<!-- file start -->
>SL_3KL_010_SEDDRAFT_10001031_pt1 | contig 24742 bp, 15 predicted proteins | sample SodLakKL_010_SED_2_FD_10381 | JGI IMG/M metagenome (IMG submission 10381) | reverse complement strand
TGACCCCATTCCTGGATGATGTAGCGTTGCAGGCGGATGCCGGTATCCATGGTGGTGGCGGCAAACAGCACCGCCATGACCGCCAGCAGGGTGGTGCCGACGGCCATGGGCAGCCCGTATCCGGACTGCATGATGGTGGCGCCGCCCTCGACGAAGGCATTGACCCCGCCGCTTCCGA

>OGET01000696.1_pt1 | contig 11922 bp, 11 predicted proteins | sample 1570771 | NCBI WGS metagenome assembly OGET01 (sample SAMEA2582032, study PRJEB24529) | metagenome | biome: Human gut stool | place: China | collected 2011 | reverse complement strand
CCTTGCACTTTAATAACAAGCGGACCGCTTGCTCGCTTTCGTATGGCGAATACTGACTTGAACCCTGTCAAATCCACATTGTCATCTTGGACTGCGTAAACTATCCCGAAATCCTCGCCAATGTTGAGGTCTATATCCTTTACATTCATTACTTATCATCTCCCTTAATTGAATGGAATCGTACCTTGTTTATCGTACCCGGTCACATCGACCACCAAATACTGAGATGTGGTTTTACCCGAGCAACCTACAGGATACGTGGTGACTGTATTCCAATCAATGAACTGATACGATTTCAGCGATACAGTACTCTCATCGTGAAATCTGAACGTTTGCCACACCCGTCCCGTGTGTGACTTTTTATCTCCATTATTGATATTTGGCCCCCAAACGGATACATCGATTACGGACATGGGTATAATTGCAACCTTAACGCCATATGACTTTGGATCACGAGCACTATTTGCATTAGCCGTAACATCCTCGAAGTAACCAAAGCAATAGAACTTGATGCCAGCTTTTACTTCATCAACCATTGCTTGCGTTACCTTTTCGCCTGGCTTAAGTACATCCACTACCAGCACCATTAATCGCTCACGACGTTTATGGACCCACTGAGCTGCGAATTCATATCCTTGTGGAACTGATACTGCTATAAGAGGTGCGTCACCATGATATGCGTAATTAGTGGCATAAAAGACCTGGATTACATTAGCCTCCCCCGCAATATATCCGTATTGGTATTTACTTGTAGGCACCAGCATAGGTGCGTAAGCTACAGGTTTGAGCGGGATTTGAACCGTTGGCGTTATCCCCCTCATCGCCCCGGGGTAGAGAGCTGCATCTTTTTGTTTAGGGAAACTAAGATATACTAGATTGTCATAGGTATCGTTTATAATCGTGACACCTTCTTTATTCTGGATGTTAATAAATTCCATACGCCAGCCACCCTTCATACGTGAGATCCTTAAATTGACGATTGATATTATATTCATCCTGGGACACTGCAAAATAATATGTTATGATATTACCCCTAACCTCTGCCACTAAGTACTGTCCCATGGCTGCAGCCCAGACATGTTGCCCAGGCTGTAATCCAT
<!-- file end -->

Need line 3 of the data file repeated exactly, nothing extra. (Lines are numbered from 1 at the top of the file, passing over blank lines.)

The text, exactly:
>OGET01000696.1_pt1 | contig 11922 bp, 11 predicted proteins | sample 1570771 | NCBI WGS metagenome assembly OGET01 (sample SAMEA2582032, study PRJEB24529) | metagenome | biome: Human gut stool | place: China | collected 2011 | reverse complement strand